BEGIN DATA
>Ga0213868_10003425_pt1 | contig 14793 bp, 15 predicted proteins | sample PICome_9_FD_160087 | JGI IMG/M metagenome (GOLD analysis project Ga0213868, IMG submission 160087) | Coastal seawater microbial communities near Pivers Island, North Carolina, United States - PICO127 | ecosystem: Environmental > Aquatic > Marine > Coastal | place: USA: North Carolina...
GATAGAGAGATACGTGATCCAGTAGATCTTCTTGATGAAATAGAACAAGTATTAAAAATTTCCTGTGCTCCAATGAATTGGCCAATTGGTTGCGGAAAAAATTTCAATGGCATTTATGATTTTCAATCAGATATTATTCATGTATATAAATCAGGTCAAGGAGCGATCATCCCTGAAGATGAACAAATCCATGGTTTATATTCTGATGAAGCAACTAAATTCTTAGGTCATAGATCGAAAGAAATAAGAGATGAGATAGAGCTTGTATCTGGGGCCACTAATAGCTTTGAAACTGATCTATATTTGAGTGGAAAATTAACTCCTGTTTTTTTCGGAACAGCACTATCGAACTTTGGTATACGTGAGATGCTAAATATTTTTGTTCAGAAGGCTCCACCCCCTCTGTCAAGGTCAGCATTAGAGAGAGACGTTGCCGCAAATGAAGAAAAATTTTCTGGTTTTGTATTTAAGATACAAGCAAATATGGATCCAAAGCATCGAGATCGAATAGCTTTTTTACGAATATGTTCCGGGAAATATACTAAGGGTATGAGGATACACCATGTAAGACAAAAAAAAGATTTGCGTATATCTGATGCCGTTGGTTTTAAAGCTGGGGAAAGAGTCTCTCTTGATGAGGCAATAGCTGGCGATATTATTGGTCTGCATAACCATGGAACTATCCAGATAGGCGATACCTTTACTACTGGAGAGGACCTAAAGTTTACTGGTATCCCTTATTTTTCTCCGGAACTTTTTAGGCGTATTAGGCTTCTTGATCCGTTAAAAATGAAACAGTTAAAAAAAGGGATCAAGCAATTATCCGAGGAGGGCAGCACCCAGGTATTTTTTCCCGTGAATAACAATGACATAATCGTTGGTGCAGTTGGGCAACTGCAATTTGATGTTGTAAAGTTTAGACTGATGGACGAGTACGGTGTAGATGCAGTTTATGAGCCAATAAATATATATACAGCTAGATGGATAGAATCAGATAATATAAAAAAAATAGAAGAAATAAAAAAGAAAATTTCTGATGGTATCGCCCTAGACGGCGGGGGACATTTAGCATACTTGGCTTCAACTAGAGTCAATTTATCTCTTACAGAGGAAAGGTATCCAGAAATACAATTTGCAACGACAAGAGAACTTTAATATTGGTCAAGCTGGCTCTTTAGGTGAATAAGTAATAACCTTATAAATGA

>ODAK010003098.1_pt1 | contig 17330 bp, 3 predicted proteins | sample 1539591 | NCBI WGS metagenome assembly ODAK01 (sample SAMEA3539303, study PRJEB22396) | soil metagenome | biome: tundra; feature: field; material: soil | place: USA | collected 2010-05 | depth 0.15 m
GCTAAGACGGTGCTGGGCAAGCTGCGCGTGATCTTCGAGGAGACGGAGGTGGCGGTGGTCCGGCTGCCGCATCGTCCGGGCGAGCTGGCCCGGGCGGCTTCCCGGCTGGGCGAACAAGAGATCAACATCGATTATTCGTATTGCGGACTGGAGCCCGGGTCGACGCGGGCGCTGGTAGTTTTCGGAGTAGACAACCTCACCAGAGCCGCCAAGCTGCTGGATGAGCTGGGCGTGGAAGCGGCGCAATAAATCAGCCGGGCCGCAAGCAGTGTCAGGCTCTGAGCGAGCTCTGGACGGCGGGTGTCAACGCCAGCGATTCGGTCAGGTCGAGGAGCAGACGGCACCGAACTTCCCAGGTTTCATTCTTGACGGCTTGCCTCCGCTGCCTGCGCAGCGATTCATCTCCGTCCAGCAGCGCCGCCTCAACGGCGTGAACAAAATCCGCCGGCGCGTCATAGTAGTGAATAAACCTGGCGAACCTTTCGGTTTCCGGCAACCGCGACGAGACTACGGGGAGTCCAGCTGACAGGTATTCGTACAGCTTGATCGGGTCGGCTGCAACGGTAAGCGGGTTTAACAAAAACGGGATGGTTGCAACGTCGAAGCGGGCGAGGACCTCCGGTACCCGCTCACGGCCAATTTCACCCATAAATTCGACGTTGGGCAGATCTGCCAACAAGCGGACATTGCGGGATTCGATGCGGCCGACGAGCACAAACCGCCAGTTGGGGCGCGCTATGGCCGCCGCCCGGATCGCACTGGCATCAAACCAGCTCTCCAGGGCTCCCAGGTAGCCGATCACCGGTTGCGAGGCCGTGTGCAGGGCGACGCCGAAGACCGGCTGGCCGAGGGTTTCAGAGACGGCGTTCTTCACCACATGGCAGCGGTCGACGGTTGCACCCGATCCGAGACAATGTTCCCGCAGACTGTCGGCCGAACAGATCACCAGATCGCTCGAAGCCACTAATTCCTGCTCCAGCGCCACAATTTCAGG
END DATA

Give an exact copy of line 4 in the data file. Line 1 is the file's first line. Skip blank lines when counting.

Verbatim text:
GCTAAGACGGTGCTGGGCAAGCTGCGCGTGATCTTCGAGGAGACGGAGGTGGCGGTGGTCCGGCTGCCGCATCGTCCGGGCGAGCTGGCCCGGGCGGCTTCCCGGCTGGGCGAACAAGAGATCAACATCGATTATTCGTATTGCGGACTGGAGCCCGGGTCGACGCGGGCGCTGGTAGTTTTCGGAGTAGACAACCTCACCAGAGCCGCCAAGCTGCTGGATGAGCTGGGCGTGGAAGCGGCGCAATAAATCAGCCGGGCCGCAAGCAGTGTCAGGCTCTGAGCGAGCTCTGGACGGCGGGTGTCAACGCCAGCGATTCGGTCAGGTCGAGGAGCAGACGGCACCGAACTTCCCAGGTTTCATTCTTGACGGCTTGCCTCCGCTGCCTGCGCAGCGATTCATCTCCGTCCAGCAGCGCCGCCTCAACGGCGTGAACAAAATCCGCCGGCGCGTCATAGTAGTGAATAAACCTGGCGAACCTTTCGGTTTCCGGCAACCGCGACGAGACTACGGGGAGTCCAGCTGACAGGTATTCGTACAGCTTGATCGGGTCGGCTGCAACGGTAAGCGGGTTTAACAAAAACGGGATGGTTGCAACGTCGAAGCGGGCGAGGACCTCCGGTACCCGCTCACGGCCAATTTCACCCATAAATTCGACGTTGGGCAGATCTGCCAACAAGCGGACATTGCGGGATTCGATGCGGCCGACGAGCACAAACCGCCAGTTGGGGCGCGCTATGGCCGCCGCCCGGATCGCACTGGCATCAAACCAGCTCTCCAGGGCTCCCAGGTAGCCGATCACCGGTTGCGAGGCCGTGTGCAGGGCGACGCCGAAGACCGGCTGGCCGAGGGTTTCAGAGACGGCGTTCTTCACCACATGGCAGCGGTCGACGGTTGCACCCGATCCGAGACAATGTTCCCGCAGACTGTCGGCCGAACAGATCACCAGATCGCTCGAAGCCACTAATTCCTGCTCCAGCGCCACAATTTCAGG